If you happen to find yourself on the coast while in Florida, arguably one of the best ways to get around and see the area is by water. Whether by boat, jetski, kayak, or paddleboard, the many inlets and the intercoastal waterways make exploring the coastal areas ideal! One of my favorite things to do is hit the water and explore via kayak – it’s fun, easy, offers amazing views and experiences, and is a great workout, too!
On my most recent excursion to West Palm Beach, I visited John D. MacArthur State Park, located right on Singer Island off route 1. I love this park because the employees are always amazing and friendly, there is a wonderful beach, elevated bridge walks, lots of waterfowl and marine life to see, an education center, and kayaks to rent! The park offers single and double kayaks by the hour, half day, or full day. The key is get there as early as possible – I’ve gone in the afternoon and have found myself waiting upwards of two hours for a kayak. If you really want to do some exploring, give yourself as much time as possible. There’s lots to see!
Kayaking out of the park from the rental launch point (if you bring your own kayak you can launch from different places throughout the area) requires following a foot-and-tram bridge and then eventually paddling beneath route A1A on Singer Island. From there, you can enter the intercoastal, though it’s always a good idea to be cautious of larger crafts and to stay clear of any high-trafficked lanes. I prefer to stick to the mangroves, as these areas are always full of gorgeous waterfowl and lots of marine life tend to stay near the calm and shallow waters.
While paddling, I was able to catch a glimpse of fish jumping out of the water on multiple occasions – whole schools of them! It really was incredible! I was hoping to spy some spotted eagle rays as they’re normally in the area, but none surfaced as far as I could see. There were a surprising number of jelly fish in the water, though, and much larger than I normally see there. I’m always fascinated by the different things I get to see each time I paddle out!
The waters were rough on this trip, so it really took a lot to stay ahead of the tide, current, and winds. After awhile, you almost forget you’re kayaking and it feels more like just gliding across the water. It’s a fantastic feeling!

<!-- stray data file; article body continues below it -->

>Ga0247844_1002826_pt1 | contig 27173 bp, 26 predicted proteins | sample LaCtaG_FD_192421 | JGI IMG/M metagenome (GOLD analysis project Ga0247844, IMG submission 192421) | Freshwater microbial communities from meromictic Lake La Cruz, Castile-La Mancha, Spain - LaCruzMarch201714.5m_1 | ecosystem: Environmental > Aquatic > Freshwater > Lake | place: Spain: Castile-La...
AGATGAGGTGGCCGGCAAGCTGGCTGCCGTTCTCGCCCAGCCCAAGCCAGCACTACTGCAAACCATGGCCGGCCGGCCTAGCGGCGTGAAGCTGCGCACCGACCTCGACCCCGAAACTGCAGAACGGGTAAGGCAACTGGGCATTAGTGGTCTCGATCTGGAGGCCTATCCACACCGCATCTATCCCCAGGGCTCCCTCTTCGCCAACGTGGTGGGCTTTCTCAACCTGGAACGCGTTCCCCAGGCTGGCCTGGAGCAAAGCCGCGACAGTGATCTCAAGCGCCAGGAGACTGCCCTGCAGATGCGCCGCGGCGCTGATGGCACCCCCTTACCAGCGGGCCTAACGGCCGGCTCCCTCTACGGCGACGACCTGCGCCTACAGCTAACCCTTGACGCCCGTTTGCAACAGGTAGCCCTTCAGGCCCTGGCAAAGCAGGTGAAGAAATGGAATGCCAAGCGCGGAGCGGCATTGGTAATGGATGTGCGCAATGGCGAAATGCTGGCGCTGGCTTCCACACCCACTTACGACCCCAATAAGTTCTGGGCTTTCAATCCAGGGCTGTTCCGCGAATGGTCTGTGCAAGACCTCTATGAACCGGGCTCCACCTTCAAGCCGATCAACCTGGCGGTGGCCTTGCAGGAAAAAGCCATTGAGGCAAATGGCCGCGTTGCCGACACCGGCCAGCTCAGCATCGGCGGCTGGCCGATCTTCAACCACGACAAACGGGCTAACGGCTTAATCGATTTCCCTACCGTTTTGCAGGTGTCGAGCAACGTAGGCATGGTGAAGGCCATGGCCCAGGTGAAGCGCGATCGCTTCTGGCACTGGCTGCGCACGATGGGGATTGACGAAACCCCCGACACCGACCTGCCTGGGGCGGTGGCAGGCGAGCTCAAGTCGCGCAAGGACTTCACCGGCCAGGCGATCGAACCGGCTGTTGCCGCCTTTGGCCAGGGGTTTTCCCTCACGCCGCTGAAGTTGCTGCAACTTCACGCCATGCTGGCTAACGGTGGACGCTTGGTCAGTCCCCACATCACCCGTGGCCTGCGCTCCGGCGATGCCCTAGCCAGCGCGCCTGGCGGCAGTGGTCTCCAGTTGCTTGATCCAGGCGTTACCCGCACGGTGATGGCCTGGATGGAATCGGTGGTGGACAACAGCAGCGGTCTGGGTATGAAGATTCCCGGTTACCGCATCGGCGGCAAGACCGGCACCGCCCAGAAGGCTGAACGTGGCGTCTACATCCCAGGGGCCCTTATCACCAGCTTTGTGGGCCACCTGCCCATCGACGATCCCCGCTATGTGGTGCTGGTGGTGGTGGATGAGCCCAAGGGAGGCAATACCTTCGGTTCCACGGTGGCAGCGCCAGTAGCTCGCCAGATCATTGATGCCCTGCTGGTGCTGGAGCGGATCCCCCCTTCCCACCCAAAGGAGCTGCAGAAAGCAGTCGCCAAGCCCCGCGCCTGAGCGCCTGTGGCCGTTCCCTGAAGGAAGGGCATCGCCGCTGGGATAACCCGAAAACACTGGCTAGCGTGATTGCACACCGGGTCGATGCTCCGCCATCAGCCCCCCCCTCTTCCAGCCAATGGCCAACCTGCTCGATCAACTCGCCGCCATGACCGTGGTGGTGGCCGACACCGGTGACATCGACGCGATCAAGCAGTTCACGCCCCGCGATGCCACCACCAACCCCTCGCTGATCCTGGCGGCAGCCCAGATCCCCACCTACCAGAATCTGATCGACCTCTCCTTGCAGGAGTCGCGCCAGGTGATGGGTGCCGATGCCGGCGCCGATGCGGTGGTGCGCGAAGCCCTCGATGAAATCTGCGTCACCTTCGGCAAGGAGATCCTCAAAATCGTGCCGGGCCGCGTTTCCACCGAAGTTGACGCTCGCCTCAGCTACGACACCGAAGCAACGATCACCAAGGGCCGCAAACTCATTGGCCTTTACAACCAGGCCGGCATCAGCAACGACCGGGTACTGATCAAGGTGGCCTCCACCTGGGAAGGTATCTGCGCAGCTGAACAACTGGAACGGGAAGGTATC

I dragged my kayak up onto one of my favorite beach spots to go and do some exploring on foot. I’ve never in my life before seen a live horseshoe crab, but the little islands around MacArthur State Park always tend to be full of dead ones – at least, I always manage to see at least one dead one on every excursion I take there. And this time was no different. That’s why I keep my flip flops on when I walk in the shallow water around there, since I never know what might be right beneath the sand!
For the first time ever, I found sea urchins washed up on the beach. I made sure they were dead before picking them up and was amazed at how cool they looked! I decided to carefully put them into my bag and bring them back with me to be washed out (it’s absolutely incredible how they turn out once you wash them off!). I also found quite a number of hermit crabs, which I of course let be, and lots of nice, big, shells which I did take back with me. I really love searching the beaches along the little intercoastal islands for goodies like these since they tend to be much different than the things you find along a regular ocean-facing beach.
Sometimes I bring my hammock to pitch up in the trees on the island but I didn’t on this trip. I simply enjoyed walking the beach and gliding through the waters. The water was just as rough when I finally decided to head back, but the paddling was so worth it! It was a great way to see some wildlife, explore some beaches and islands, and get a little workout done, too!